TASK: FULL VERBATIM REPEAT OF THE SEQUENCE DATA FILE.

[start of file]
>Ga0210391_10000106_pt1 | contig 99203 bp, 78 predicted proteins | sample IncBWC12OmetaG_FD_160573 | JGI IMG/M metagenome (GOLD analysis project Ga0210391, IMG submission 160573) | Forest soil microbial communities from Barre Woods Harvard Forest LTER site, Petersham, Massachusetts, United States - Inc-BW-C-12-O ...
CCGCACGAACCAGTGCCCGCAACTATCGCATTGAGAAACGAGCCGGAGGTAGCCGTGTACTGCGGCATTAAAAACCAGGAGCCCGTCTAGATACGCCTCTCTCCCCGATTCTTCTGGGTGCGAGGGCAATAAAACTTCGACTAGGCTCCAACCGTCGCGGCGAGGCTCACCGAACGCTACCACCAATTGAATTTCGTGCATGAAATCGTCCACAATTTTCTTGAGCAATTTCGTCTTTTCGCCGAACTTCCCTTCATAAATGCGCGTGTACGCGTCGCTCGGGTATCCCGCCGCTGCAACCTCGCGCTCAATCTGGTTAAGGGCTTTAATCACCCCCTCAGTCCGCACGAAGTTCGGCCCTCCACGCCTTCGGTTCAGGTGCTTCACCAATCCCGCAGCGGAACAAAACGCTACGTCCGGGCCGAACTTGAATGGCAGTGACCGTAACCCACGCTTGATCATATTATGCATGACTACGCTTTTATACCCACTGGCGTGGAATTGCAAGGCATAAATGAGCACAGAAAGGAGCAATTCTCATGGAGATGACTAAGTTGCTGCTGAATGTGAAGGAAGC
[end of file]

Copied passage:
>Ga0210391_10000106_pt1 | contig 99203 bp, 78 predicted proteins | sample IncBWC12OmetaG_FD_160573 | JGI IMG/M metagenome (GOLD analysis project Ga0210391, IMG submission 160573) | Forest soil microbial communities from Barre Woods Harvard Forest LTER site, Petersham, Massachusetts, United States - Inc-BW-C-12-O ...
CCGCACGAACCAGTGCCCGCAACTATCGCATTGAGAAACGAGCCGGAGGTAGCCGTGTACTGCGGCATTAAAAACCAGGAGCCCGTCTAGATACGCCTCTCTCCCCGATTCTTCTGGGTGCGAGGGCAATAAAACTTCGACTAGGCTCCAACCGTCGCGGCGAGGCTCACCGAACGCTACCACCAATTGAATTTCGTGCATGAAATCGTCCACAATTTTCTTGAGCAATTTCGTCTTTTCGCCGAACTTCCCTTCATAAATGCGCGTGTACGCGTCGCTCGGGTATCCCGCCGCTGCAACCTCGCGCTCAATCTGGTTAAGGGCTTTAATCACCCCCTCAGTCCGCACGAAGTTCGGCCCTCCACGCCTTCGGTTCAGGTGCTTCACCAATCCCGCAGCGGAACAAAACGCTACGTCCGGGCCGAACTTGAATGGCAGTGACCGTAACCCACGCTTGATCATATTATGCATGACTACGCTTTTATACCCACTGGCGTGGAATTGCAAGGCATAAATGAGCACAGAAAGGAGCAATTCTCATGGAGATGACTAAGTTGCTGCTGAATGTGAAGGAAGC